Did Pakistani Spies Just Kill a University Debate on Balochistan?

The event was purely academic

Flyer from the academic event that was cancelled.

The Lahore University of Management Sciences or LUMS, a leading private university in Pakistan, says it was forced to cancel an academic discussion on human rights in Balochistan, “due to state intervention“.

According to a LUMS faculty member who spoke to PakVoices, a delegation from Pakistan's top spy agency the Inter-Services Intelligence (ISI) “presented a letter calling for cancellation of the talks. They said that Balochistan is a sensitive issue and that the moot could be used to malign Pakistan.”

Balochistan, Pakistan's largest, least populated and poorest province is witnessing its fifth separatist movement since 1947. Public discussions on Balochistan's war are rare. Nationalists think silence on Balochistan is their patriotic duty, others self-censor out of fear of Pakistan's powerful military. But few really understand what is going on in the southwestern province, because media coverage and reporting from there is thin.

What we do know is that armed Baloch nationalists are seeking independence from Pakistan, and Pakistan's armed intelligence operatives are trying to suppress them and unarmed political activists, sometimes through extrajudicial “forced disappearances”. The government maintains that separatists are funded by “outside forces”. Various sectarian and Islamist militias also use the area for recruitment training to fight wars in Iran and Afghanistan, both of which border Balochistan. These groups also launch attacks within Pakistan. Since 2001, Shia Hazaras in Balochistan, have routinely been targeted by militant groups.

The roundtable on remapping justice in Balochistan, organised by the Department of Humanities and Social Science at LUMS consisted of academics and human rights activists including I.A. Rehman, the director of the Human Rights Commission of Pakistan (HRCP). According to the HRCP, since 2010, the bodies of hundreds of Balochistan’s “missing people” have turned up dead bearing torture marks. In 2013 alone, 116 bodies were found across the province, 87 of which were identified by families who accused Pakistan’s security agencies of abducting their loved ones.

The panel also included Mama Qadeer, a 72-year old Baloch who led the 700 kilometre non-violent long-march from Balochistan to the capital Islamabad to speak up against forced disappearances, and Farzana Majeed, the general secretary of International Voices for the Baloch Missing Persons. Last month, Farzana Majeed and Mama Qadeer were prevented from traveling outside Pakistan to attend a human rights conference in the US. 

A change.org petition has been started by Taimur Rehman, a faculty member of LUMS:

We, as students, staff and faculty at LUMS, are most concerned about this cancellation, and the gross lack of democratic freedom and political pluralism that it manifests. It is all the more unacceptable that Balochistan has witnessed important human rights violations for the past decades, notably enforced disappearance of citizens. Persecution of religious minorities has also become commonplace in Balochistan, which has led to migration by non-Muslims and minority Muslim sects in large numbers to other regions of the country as well as abroad. The targeting of the Shia Hazaras of Balochistan is one of the most violent and persistent persecution of any community.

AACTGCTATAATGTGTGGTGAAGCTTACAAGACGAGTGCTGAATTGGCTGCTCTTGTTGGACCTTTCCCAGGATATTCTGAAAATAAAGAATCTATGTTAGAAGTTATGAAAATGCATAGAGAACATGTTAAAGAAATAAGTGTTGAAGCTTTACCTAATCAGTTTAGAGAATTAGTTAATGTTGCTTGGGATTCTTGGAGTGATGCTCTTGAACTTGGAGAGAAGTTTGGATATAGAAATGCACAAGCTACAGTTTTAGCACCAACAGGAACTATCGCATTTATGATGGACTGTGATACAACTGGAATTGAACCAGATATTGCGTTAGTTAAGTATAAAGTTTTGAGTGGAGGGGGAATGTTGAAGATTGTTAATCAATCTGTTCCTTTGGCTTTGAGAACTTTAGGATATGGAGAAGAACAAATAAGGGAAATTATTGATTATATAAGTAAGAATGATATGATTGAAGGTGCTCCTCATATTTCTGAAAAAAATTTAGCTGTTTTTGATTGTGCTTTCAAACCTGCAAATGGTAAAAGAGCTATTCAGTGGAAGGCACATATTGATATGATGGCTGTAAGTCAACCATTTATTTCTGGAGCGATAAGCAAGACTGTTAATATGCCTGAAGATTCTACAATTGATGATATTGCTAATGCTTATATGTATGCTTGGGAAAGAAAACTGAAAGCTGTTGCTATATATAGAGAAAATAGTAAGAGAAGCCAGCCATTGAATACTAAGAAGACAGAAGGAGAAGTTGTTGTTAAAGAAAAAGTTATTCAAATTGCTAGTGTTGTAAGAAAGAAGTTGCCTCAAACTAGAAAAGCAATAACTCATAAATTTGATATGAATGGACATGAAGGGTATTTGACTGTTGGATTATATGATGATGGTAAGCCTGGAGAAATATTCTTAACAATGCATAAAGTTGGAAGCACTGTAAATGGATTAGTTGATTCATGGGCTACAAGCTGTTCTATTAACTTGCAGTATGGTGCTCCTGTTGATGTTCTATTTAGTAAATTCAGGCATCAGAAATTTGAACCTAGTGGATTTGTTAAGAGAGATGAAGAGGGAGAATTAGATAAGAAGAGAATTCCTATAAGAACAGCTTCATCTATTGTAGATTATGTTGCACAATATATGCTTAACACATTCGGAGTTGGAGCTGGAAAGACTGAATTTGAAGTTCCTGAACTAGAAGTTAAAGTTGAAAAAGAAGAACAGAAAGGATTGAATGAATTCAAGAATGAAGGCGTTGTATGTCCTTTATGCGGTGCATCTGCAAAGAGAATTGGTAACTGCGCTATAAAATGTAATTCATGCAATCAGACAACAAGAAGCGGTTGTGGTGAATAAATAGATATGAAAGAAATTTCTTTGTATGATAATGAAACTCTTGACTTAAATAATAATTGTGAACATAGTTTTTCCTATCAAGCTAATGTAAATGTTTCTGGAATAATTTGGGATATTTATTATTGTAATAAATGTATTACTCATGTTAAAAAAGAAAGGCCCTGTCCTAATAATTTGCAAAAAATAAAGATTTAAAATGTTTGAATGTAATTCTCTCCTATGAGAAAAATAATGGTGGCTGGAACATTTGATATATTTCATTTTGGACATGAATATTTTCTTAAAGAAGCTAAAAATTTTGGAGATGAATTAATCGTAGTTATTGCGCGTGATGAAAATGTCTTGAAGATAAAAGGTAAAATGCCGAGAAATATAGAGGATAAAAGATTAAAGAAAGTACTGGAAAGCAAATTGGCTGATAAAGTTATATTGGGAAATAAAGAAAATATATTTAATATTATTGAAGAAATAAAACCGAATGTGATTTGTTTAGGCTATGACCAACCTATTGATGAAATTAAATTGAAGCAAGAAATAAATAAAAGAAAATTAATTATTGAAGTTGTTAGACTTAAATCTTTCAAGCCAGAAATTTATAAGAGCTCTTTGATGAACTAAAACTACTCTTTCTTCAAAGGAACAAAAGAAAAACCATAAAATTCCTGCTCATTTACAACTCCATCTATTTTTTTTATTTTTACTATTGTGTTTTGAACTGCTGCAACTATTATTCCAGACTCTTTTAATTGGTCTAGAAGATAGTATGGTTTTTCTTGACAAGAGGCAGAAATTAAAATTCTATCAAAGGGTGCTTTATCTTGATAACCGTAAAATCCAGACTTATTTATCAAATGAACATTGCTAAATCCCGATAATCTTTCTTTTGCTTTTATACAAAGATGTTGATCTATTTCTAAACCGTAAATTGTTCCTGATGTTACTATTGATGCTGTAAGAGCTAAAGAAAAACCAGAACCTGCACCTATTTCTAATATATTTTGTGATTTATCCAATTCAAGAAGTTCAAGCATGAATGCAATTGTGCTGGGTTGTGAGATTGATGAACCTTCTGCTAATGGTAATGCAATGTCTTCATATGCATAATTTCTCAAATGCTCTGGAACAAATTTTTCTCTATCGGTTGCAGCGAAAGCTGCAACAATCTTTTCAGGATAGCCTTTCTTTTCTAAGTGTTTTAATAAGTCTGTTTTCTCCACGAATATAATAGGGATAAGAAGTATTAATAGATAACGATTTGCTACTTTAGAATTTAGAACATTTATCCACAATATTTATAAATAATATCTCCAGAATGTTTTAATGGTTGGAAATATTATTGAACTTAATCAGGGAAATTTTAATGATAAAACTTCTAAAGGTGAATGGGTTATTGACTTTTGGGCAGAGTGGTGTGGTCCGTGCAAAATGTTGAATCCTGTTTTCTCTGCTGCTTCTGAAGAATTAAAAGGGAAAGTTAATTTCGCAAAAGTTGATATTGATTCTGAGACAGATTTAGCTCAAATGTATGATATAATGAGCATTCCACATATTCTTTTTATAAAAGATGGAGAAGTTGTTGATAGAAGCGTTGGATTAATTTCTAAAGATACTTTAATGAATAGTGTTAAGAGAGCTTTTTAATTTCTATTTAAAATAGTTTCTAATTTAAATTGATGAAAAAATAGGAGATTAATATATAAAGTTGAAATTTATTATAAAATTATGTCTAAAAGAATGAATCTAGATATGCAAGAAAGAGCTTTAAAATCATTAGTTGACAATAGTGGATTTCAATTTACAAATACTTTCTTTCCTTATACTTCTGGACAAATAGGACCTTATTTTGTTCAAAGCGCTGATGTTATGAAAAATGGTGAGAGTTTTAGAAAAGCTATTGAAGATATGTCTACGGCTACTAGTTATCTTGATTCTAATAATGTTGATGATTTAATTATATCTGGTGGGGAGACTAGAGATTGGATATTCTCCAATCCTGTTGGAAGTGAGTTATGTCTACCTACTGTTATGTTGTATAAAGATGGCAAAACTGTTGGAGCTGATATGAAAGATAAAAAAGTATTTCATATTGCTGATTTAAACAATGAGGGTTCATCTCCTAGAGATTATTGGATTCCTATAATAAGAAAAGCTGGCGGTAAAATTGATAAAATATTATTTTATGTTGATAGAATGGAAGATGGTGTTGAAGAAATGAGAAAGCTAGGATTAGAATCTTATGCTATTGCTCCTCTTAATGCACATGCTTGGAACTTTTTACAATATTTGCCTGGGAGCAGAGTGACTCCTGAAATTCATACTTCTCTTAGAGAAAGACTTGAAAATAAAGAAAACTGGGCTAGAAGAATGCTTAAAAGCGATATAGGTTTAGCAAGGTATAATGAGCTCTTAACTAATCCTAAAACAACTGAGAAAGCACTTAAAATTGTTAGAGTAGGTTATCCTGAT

Rehman is also the lead singer of a social-justice oriented band Laal. Rehman says he was forced to remove a status update about the cancellation of the event from Laal's popular Facebook page, because he received “warnings” from Facebook. Rehman's page was taken down twice by Facebook last year, allegedly on directives of the Pakistan government. Rehman told Global Voices that “the ban was an attempt to demotivate Laal’s efforts to spread awareness about freedom of speech and social justice.”

Tanqeed, a left-wing social and political magazine reports that the LUMS faculty say they repeatedly tried to email a press release to editors and journalists about the cancelled event, but for unknown reasons the press release has “not gone through on e-mail to those it was sent to”. Tanqeed reproduces the press release here

In short, a serious, informed, academic debate on Balochistan is not only important, it is urgently needed to address the issues that adversely affect the state of Pakistan today. After the Peshawar attack in December 2014, the government vowed to put Pakistan back on the track of the rule of law and the respect for human rights. Informed debate on the human rights issues affecting Pakistan is a precondition thereof. Sadly, today, the State did not allow this to happen.

Twitter seems to be divided on this issue. Many protested the cancellation of the event.

A Twitter user tagged the chief military spokesman Asim Bajwa asking:

However, some defended such measures:

One Twitter user even brought up the Pakistani Taliban chief Mullah Fazlullah:


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